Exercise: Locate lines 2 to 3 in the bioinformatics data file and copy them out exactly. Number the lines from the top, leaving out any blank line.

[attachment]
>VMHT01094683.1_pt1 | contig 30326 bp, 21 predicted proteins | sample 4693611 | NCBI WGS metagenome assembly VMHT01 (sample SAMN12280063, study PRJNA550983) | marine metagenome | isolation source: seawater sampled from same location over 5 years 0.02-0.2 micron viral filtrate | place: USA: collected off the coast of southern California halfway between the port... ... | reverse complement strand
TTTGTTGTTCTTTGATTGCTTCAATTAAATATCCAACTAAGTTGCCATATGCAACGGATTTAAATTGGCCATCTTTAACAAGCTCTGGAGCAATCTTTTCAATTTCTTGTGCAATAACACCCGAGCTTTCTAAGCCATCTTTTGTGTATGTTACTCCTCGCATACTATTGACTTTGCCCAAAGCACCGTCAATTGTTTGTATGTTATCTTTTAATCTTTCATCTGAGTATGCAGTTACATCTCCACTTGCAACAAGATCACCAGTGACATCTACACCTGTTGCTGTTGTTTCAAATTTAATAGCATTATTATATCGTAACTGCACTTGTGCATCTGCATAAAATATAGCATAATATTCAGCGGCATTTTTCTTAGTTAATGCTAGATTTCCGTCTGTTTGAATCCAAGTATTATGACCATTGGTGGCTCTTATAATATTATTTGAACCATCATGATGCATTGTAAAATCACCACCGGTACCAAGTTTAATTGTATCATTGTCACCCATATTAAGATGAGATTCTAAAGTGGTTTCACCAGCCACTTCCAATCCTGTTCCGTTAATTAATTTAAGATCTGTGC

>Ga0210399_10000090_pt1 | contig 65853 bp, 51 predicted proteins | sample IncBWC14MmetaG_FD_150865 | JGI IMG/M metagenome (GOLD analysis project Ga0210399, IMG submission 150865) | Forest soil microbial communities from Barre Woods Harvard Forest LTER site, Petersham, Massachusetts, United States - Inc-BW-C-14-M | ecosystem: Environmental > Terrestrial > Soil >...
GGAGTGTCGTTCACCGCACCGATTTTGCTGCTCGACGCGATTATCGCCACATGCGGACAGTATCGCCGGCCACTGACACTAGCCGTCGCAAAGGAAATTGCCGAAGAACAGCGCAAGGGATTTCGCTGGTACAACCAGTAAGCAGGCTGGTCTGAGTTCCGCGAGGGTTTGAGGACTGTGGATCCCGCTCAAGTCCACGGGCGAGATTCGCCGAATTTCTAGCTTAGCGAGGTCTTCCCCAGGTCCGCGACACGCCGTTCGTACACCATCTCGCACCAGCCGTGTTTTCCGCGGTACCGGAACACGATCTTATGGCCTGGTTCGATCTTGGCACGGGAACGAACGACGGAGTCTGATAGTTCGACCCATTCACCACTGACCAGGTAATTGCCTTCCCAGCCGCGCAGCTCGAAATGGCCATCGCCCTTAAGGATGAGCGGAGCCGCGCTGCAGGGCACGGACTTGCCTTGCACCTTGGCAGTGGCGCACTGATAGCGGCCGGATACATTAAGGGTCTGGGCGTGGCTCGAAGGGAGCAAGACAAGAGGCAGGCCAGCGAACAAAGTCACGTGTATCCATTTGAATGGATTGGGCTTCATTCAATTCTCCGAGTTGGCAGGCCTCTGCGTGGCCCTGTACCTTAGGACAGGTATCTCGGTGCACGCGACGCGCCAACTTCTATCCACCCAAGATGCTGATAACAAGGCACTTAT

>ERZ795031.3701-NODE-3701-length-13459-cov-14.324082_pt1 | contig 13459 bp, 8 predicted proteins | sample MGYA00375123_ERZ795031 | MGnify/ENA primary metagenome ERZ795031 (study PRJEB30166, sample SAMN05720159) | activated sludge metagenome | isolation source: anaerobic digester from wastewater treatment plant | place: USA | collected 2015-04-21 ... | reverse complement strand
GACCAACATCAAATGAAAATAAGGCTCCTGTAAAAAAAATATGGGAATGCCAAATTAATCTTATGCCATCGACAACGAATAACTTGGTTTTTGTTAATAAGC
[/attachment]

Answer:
TTTGTTGTTCTTTGATTGCTTCAATTAAATATCCAACTAAGTTGCCATATGCAACGGATTTAAATTGGCCATCTTTAACAAGCTCTGGAGCAATCTTTTCAATTTCTTGTGCAATAACACCCGAGCTTTCTAAGCCATCTTTTGTGTATGTTACTCCTCGCATACTATTGACTTTGCCCAAAGCACCGTCAATTGTTTGTATGTTATCTTTTAATCTTTCATCTGAGTATGCAGTTACATCTCCACTTGCAACAAGATCACCAGTGACATCTACACCTGTTGCTGTTGTTTCAAATTTAATAGCATTATTATATCGTAACTGCACTTGTGCATCTGCATAAAATATAGCATAATATTCAGCGGCATTTTTCTTAGTTAATGCTAGATTTCCGTCTGTTTGAATCCAAGTATTATGACCATTGGTGGCTCTTATAATATTATTTGAACCATCATGATGCATTGTAAAATCACCACCGGTACCAAGTTTAATTGTATCATTGTCACCCATATTAAGATGAGATTCTAAAGTGGTTTCACCAGCCACTTCCAATCCTGTTCCGTTAATTAATTTAAGATCTGTGC

>Ga0210399_10000090_pt1 | contig 65853 bp, 51 predicted proteins | sample IncBWC14MmetaG_FD_150865 | JGI IMG/M metagenome (GOLD analysis project Ga0210399, IMG submission 150865) | Forest soil microbial communities from Barre Woods Harvard Forest LTER site, Petersham, Massachusetts, United States - Inc-BW-C-14-M | ecosystem: Environmental > Terrestrial > Soil >...